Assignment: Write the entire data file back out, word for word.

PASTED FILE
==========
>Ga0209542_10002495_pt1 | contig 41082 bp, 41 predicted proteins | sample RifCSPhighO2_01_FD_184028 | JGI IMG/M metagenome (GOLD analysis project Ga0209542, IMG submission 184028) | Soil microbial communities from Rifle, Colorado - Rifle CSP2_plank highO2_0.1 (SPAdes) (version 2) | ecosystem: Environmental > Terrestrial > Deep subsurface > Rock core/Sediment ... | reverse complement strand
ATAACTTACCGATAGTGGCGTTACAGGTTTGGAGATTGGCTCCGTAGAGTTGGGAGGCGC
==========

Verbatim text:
>Ga0209542_10002495_pt1 | contig 41082 bp, 41 predicted proteins | sample RifCSPhighO2_01_FD_184028 | JGI IMG/M metagenome (GOLD analysis project Ga0209542, IMG submission 184028) | Soil microbial communities from Rifle, Colorado - Rifle CSP2_plank highO2_0.1 (SPAdes) (version 2) | ecosystem: Environmental > Terrestrial > Deep subsurface > Rock core/Sediment ... | reverse complement strand
ATAACTTACCGATAGTGGCGTTACAGGTTTGGAGATTGGCTCCGTAGAGTTGGGAGGCGC